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QSC Keynote Preview: Inflection, Security’s Next 10 Years

Few would try to argue that cloud computing, DevOps, and mobile computing aren’t having a profound impact on IT and how enterprises secure their environments and data. But you just wait for what is in store for the decade ahead. In his Friday morning keynote, Securosis president and principal analyst Mike Rothman will discuss how these technologies and movements will change information security and how security professionals do their jobs for years to come.

Prior to Securosis, Mike founded boutique consultancy Security Incite, was the first network security analyst at META Group and held executive positions at numerous security companies. We caught up with Mike shortly before his keynote to get a sense of his talk during the show.

George: You are kicking off QSC on Friday morning with your keynote: Inflection: Security’s Next 10 Years, which will cover how cloud computing, DevOps, and mobility are creating a moment of enormous change in information security. It looks like a very interesting talk from you, as always. But I have to admit that 10 years strikes me as quite a long time, an ambitious amount of time to look out upon.

Mike: It is. Ten years is a bit of a long perspective. The problem is, because the world is a big place, a lot of the trends that we’re starting to see now don’t really come to fruition for three to five, maybe even seven years. And then you’ve got, obviously, the ripple effect of how that’s going to impact how you protect some of your information. How do you deal with a lot of the architectural disruptions?

The main focus of the talk is to get a handle on what this whole cloud computing evolution and architectural disruption means from a security standpoint. I think it’s really under-appreciated, in terms of how different the world is going to be operationally.

Obviously you do a lot of work in the DevOps and continuous deployment world, looking at it from a security standpoint. And I still think, even those folks who are kind of doing it, the true opportunity for just widespread disruption, in terms of how operations happen is there. It’s really going to impact everything we know about how you protect your information.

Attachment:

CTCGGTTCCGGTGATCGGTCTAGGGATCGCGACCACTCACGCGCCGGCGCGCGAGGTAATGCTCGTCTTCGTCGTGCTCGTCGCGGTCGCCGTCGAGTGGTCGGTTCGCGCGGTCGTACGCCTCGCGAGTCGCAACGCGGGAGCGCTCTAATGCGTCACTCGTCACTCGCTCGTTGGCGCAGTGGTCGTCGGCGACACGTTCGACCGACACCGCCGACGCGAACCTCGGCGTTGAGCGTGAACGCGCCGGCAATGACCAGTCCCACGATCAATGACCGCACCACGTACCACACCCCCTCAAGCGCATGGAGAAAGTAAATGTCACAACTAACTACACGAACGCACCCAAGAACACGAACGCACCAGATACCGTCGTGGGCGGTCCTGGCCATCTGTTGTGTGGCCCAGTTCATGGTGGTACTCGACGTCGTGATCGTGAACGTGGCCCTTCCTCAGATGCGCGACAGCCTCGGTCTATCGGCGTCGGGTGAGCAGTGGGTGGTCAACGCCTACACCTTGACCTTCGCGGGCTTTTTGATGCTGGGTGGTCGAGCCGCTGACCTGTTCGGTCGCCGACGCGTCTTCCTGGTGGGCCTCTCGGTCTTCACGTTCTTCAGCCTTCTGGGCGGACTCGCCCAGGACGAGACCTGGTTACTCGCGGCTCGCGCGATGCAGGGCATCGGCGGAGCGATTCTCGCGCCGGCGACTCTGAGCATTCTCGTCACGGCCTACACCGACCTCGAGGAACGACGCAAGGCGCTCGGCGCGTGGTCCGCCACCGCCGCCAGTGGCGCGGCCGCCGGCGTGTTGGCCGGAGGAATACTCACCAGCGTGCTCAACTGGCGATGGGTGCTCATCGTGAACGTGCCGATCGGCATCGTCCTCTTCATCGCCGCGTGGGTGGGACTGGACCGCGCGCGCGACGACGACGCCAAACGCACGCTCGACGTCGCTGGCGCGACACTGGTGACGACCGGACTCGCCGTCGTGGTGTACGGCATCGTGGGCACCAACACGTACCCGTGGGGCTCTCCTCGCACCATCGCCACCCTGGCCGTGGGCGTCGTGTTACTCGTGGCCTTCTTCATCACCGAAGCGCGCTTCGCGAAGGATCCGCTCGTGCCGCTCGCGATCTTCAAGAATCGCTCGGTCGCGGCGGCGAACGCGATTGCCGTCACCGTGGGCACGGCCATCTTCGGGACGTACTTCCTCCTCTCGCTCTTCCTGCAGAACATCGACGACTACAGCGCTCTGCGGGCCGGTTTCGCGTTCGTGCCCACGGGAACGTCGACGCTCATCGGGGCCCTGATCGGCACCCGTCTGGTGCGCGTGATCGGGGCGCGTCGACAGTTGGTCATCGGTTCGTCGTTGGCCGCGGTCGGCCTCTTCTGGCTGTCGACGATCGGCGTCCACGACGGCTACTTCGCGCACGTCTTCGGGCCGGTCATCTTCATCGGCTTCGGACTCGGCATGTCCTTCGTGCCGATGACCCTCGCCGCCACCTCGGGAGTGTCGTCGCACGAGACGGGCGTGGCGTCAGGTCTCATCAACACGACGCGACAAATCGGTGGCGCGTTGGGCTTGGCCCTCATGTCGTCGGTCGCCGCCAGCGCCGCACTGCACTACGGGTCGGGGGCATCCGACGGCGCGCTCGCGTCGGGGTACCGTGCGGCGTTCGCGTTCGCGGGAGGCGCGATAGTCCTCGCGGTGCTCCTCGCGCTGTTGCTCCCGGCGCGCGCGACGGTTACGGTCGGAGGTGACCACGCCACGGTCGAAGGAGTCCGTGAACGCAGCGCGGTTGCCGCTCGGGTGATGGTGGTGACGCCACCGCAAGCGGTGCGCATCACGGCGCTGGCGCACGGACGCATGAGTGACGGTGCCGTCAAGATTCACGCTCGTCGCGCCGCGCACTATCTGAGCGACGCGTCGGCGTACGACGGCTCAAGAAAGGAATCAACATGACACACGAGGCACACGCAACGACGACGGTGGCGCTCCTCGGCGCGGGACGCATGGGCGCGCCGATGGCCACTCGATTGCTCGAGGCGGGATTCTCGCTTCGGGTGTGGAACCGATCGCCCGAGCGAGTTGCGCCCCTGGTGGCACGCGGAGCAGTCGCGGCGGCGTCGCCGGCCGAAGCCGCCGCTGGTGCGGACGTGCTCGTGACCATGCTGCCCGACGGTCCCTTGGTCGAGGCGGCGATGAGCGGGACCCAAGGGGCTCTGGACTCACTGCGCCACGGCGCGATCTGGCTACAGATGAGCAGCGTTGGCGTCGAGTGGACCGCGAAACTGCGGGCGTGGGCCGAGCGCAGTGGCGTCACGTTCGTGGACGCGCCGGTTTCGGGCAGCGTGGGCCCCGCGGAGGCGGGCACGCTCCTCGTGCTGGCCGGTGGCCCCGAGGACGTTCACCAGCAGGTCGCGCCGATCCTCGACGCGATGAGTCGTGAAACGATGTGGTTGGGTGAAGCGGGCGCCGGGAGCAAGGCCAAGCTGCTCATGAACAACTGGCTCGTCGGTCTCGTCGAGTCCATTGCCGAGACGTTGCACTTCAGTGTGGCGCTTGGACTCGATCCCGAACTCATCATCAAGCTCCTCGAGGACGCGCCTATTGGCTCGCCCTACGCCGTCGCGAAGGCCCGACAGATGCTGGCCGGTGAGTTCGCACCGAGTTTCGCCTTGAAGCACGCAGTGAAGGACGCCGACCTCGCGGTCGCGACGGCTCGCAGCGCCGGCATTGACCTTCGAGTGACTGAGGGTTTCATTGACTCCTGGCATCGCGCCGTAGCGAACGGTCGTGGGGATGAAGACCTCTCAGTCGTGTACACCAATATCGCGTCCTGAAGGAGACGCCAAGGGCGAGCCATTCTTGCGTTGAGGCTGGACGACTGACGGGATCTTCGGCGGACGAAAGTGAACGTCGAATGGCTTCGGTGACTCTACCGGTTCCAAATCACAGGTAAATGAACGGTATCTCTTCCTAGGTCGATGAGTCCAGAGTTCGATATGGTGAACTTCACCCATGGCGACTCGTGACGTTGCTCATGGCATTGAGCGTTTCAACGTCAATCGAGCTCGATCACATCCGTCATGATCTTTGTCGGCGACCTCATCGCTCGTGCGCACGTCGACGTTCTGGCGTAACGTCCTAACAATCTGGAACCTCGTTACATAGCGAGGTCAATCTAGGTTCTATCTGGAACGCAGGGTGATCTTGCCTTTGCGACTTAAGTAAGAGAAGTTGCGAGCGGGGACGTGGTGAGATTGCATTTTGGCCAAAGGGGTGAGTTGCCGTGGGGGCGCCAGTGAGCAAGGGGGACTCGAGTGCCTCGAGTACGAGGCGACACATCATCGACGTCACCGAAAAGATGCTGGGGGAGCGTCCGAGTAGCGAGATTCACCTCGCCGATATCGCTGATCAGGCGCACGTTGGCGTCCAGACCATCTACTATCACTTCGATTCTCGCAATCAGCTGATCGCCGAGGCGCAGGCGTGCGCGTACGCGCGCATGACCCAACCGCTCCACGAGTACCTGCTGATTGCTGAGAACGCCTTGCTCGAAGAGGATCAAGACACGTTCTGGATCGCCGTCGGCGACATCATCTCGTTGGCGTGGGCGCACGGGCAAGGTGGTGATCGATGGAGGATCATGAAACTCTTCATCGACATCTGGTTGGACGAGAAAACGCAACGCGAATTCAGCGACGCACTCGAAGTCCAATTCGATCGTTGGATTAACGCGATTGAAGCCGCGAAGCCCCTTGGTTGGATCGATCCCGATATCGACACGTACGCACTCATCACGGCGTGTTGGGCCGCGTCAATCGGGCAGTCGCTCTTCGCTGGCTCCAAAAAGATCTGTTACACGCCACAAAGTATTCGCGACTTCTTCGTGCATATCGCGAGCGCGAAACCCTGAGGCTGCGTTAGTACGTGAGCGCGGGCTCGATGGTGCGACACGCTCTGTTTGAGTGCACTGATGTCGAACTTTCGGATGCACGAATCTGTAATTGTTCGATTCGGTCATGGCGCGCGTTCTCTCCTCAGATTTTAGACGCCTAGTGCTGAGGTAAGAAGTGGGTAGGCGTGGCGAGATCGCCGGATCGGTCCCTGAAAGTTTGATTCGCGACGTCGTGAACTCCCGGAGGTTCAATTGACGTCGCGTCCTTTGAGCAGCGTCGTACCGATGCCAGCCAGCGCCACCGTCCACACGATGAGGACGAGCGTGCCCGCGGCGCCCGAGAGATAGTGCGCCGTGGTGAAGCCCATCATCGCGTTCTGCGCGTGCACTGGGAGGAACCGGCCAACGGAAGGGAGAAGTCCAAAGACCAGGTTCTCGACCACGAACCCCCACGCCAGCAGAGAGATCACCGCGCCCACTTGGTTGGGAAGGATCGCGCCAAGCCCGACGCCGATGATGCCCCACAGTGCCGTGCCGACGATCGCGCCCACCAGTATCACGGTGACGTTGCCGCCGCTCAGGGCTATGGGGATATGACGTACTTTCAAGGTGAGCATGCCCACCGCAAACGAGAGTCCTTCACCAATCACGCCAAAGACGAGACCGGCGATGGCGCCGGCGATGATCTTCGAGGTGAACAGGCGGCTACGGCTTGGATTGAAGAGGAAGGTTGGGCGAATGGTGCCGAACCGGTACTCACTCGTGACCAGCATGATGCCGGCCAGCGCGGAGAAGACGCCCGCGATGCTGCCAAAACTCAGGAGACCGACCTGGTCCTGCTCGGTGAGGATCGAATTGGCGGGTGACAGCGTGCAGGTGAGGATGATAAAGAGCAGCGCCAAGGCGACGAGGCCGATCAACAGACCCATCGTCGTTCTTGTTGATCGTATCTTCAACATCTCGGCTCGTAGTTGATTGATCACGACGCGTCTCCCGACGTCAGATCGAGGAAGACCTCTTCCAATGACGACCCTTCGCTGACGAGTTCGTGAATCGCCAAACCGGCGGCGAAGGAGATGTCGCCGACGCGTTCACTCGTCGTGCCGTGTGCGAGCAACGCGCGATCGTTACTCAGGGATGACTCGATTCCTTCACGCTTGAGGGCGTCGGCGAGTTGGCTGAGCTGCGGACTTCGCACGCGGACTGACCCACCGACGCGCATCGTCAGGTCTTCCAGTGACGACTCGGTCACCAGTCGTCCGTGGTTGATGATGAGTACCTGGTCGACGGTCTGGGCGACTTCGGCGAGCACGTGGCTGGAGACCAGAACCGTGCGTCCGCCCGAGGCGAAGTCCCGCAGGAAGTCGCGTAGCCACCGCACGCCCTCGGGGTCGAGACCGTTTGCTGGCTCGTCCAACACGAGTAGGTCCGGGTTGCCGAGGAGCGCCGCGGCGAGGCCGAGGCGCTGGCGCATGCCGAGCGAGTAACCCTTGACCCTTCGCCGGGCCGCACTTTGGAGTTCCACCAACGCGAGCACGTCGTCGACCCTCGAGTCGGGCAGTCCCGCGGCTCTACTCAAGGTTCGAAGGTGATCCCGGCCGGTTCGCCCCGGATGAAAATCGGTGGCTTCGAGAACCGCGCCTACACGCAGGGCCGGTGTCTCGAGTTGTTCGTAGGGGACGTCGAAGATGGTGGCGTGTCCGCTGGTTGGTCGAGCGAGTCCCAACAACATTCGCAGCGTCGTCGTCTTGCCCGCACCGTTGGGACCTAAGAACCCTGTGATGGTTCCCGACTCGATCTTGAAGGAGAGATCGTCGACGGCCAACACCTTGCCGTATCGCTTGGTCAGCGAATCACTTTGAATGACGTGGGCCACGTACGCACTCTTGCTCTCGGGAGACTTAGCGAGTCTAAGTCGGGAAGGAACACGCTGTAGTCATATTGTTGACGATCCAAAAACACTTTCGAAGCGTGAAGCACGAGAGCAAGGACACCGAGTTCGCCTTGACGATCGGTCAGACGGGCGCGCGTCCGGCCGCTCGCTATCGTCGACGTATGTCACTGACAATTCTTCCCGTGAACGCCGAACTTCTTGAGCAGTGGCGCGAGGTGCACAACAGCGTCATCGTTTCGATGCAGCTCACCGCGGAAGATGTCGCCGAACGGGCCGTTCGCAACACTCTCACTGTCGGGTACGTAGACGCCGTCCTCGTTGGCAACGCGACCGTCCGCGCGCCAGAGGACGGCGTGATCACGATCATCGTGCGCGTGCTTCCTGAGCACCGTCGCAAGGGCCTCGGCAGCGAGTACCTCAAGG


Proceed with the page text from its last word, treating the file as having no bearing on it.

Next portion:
George: I imagine this will have a significant impact on how information security departments look in a few years.

Mike: A lot of security people are going to have to give up on their empire. Because there’s no empire when everything happens as a set of templates and as continuous deployment. There’s no empire when you knock down instances, and you spin them back up every hour. How will you do configuration management, which is the bane of most operational folks, and a huge area of attack surface? You may not have to do that any more. Instead you’re locking down your images on the instances, and you don’t have drift because you don’t let these things live long enough to drift.

You have all those trends (cloud, mobile, DevOps) that are coming together, that really mean we’re going to have to get a lot better at things like setting policies. We’re going to have to get a lot better about instrumenting some of the higher-level aspects of the infrastructure to make sure that we’re in a place that you can really enforce a lot of the controls that are going to be required. This is because your data can pretty much be anywhere. And your compute can pretty much be anywhere. As your visualization and your presentation can be sent to any device, on any network, at any time.

These are fundamental changes driven by, obviously, cloud architecture and mobility from a consumption standpoint. And it really is going to fundamentally shift how security has to happen. Believe me, we don’t have great answers right now. But we’re getting pretty close to knowing what questions you’ve got to be able to ask, what thoughts you have to be able to understand in order to start to get your arms around what this transformation is going to be.

George:  I’m still wondering how is this going to change basic things like operations. What does it mean to be in operations any more? What does it mean to be a dev in some organizations, when you’re both, essentially, doing each other’s jobs?

Mike: Yes, I think the tools, and the structures, and the workflows of how a lot of those processes look, fundamentally change. And I’m not going to say there isn’t going to be a role for highly skilled folks who understand how to make these devices and the controls work. I just think that as the world becomes a lot more policy-centric, the folks who understand the policies are going to be able to write their own tickets.

George: What does all of this mean to security practitioners? What kind of mindset should they have toward their career during the next couple of years? It sounds like there’s going to be shifting tides ahead when it comes to skills the market demands.

Mike: With disruption comes opportunity. With fundamental architectural changes, there will be disruption. So if you’re married to the way you’ve always done stuff, then it’s going to be a hard couple of years for you. If you’re open, if you’re adaptable, and I guess the best advice I can give folks is don’t go into this new wave of computing with assumptions about how stuff has to happen.

Some things will happen out on the cloud. Some things will still need to happen within your own internal environment. Somebody’s going to have to have visibility across all these different aspects of your environment. Somebody is going to need to accept the responsibility and the accountability to protect corporate data, even as it kind of scatters to the wind.

Where folks will get hurt is if they assume that the way they’ve always done stuff is the way they’re going to keep doing stuff. That is just not going to be the way things shake out.

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